A decision is made in favour of the estimate with the lowest cost, in the case of FIG. 7, estimate E1, and the decision thus assumes that symbol 31 is the most likely to have been transmitted.
Because the ionosphere changes rapidly, the channel estimate may not be valid for symbols arriving subsequently. Consequently, the cost of the estimate decided upon is used to update the model of the complex channel impulse response (channel estimate).
At the beginning of each received data frame, all the components of the channel estimate array are cleared to zero value. The new estimate is then constructed by successive once-per-symbol iterations of the channel estimator update process using the appropriate symbols of the known training sequence in place of the decision sequence (history). During this time the detection process is not required.
After the end of the training period the updating process must be suspended for a period equal to the delay in the data detection process. When (decision-directed) update is resumed, the last "n" symbols of the known training sequence are used as the digital reference sequence input to the channel estimator. On successive symbols thereafter, the new data decisions are appended to this decision history, and its oldest components are discarded to hold its length at "n".
To improve the accuracy of the decisions, instead of using a single series of n previous decisions, a larger number of series of previous symbols may be used. In this case some of the n symbols will not be the decisions but will be other symbols which could also (perhaps with lower probability) have produced the received symbol. Each of these series are expanded with each of the four possible symbols S1, S2, S3 and S4 and convolved with the model of the impulse response of the channel and filter 7. A larger number of estimates and associated costs will be produced and a decision made in favour of one of them.
Further accuracy may be gained by using several models of the impulse response of the channel and filter 7, each expanded series of n symbols being convolved with each model of the impulse response, producing a larger number of estimates and costs. In this case, the detector becomes similar to a "Viterbi" decoder, i.e. a maximum likelihood or near maximum likelihood detector (except that a reduced number of channel estimates are used). Examples of this type of detection process are described in "Adaptive Detectors for Digital Modems" by A. P. Clark, published in 1989 by the Pentech Press, London.
The advantage of using a channel estimating demodulator to compensate for the response of the channel is that it does not counteract the operation of the interference rejection filter. If an equaliser was used to compensate for the response of the channel, this would also attempt to equalise the notches in the interference rejection filter, and the operation of the interference rejection filter would be nullified.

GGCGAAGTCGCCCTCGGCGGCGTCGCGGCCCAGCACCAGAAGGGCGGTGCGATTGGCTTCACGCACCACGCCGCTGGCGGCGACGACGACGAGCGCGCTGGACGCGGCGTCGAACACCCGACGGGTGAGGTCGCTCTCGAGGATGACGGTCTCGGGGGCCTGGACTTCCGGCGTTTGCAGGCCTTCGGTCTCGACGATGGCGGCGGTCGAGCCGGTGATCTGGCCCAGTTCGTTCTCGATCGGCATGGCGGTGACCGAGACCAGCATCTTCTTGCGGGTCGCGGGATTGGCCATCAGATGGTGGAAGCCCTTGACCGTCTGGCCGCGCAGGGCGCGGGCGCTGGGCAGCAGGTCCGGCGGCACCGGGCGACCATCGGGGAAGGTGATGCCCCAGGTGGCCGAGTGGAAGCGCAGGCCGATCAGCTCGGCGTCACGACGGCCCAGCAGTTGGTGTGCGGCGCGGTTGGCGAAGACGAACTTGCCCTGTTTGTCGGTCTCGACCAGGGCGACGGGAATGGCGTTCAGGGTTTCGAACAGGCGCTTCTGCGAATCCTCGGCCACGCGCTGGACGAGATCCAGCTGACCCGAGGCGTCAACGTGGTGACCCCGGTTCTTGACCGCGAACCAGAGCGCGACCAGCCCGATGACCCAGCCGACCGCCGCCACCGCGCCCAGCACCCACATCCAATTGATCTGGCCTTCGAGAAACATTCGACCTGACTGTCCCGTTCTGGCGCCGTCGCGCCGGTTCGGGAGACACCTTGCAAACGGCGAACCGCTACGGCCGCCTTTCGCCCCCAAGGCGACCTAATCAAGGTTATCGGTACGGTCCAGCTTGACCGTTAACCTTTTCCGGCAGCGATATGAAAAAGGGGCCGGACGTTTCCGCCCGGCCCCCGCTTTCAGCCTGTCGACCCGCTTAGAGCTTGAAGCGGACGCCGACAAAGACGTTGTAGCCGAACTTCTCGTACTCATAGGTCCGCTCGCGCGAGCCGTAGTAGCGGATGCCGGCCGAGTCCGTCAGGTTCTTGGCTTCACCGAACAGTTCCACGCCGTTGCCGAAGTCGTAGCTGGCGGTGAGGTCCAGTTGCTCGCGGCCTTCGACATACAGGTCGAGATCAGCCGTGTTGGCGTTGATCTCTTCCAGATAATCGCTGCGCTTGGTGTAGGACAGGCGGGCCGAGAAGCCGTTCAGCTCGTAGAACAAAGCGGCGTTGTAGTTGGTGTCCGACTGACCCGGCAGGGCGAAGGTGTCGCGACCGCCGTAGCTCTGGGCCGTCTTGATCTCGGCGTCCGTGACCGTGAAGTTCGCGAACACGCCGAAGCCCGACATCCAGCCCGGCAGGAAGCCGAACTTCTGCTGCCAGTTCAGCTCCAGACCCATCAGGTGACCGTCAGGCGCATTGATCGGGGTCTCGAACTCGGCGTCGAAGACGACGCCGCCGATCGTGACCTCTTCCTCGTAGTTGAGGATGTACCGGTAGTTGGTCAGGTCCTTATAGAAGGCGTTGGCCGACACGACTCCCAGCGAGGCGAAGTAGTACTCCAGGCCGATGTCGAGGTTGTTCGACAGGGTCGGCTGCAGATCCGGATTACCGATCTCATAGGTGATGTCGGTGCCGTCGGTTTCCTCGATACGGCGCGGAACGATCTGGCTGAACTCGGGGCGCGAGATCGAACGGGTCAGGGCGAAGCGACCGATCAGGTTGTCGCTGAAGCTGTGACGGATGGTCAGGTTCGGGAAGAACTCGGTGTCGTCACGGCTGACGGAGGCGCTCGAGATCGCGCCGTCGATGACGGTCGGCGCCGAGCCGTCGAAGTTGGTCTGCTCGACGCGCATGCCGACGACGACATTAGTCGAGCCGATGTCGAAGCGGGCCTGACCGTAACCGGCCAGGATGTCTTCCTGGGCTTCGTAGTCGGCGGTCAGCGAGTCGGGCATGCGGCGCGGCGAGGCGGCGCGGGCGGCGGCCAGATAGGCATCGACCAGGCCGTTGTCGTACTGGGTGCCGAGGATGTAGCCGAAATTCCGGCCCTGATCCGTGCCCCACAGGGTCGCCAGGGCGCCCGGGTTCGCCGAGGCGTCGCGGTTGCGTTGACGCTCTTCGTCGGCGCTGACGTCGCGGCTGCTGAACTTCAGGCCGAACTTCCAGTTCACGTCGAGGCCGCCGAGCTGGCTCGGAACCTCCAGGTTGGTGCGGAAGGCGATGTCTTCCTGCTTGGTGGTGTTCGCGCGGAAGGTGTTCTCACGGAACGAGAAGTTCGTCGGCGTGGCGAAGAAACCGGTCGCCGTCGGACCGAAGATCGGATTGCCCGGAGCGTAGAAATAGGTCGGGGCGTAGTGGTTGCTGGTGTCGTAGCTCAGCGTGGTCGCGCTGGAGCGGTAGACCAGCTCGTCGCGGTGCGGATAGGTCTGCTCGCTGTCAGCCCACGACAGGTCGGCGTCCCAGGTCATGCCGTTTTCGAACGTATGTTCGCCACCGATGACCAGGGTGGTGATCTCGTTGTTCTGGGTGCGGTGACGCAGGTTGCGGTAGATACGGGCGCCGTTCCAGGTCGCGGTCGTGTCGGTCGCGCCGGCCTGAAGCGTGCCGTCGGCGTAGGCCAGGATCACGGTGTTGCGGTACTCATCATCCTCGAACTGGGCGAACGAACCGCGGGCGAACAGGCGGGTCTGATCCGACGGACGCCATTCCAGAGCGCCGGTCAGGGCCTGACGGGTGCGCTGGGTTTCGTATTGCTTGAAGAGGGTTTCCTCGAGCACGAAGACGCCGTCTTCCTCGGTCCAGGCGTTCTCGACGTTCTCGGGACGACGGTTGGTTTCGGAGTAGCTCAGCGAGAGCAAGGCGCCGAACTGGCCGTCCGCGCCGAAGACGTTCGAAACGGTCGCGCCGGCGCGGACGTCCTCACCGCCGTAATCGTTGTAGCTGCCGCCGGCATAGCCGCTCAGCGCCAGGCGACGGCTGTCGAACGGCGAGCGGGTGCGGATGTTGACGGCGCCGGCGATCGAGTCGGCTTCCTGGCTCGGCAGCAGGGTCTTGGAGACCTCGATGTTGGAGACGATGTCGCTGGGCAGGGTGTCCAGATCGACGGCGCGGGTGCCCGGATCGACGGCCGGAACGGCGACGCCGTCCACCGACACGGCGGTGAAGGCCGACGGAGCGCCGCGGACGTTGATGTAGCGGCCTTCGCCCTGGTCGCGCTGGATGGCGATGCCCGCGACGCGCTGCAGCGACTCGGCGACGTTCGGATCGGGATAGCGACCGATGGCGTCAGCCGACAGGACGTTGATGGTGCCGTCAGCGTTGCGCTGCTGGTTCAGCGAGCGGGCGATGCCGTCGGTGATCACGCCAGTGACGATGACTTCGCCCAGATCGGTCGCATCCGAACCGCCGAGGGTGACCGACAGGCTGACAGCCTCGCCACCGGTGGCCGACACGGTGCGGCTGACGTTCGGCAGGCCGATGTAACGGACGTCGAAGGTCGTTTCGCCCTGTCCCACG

Variations may be made without departing from the scope of the invention. Thus, instead of using the interference rejection filter described, an adaptive filter may be used. Such a filter monitors its output to minimise mean square output power. The effect of this would be to attenuate any peaks in the spectrum of the received signal. In this case, the spectrum of the received signal is not monitored as such, and this alternative is only of use where the spectrum of the transmitted signal is known to be basically flat, so that the peaks which the adaptive filter attempts to attenuate are from interfering signals. Also, the invention is applicable as well to the VHF region of the spectrum and other regions, and is also applicable to data rates other than those referred to. While the components of the device have been described in terms of hardware, the invention is also applicable to the case where they are implemented by software.
|Cited Patent||Filing date||Publication date||Applicant||Title|
|US5020078 *||Aug 11, 1989||May 28, 1991||Bell Communications Research, Inc.||Baudrate timing recovery technique|
|US5029186 *||May 11, 1988||Jul 2, 1991||Stiftelsen For Industriell Og Teknisk Forskning Ved Norges Tekniske Hogskole (Sinte)||Method of demodulation in digital communication systems with multipath propagation|
|US5127051 *||Jun 13, 1988||Jun 30, 1992||Itt Corporation||Adaptive modem for varying communication channel|
|EP0200505A2 *||Apr 25, 1986||Nov 5, 1986||Codex Corporation||Apparatus for transmitting streams of information bits and methods for estimating the most likely sequence sent|
|EP0206770A2 *||Jun 19, 1986||Dec 30, 1986||Codex Corporation||Coded modulation system with a simplified decoder capable of reducing the effects of channel distortion|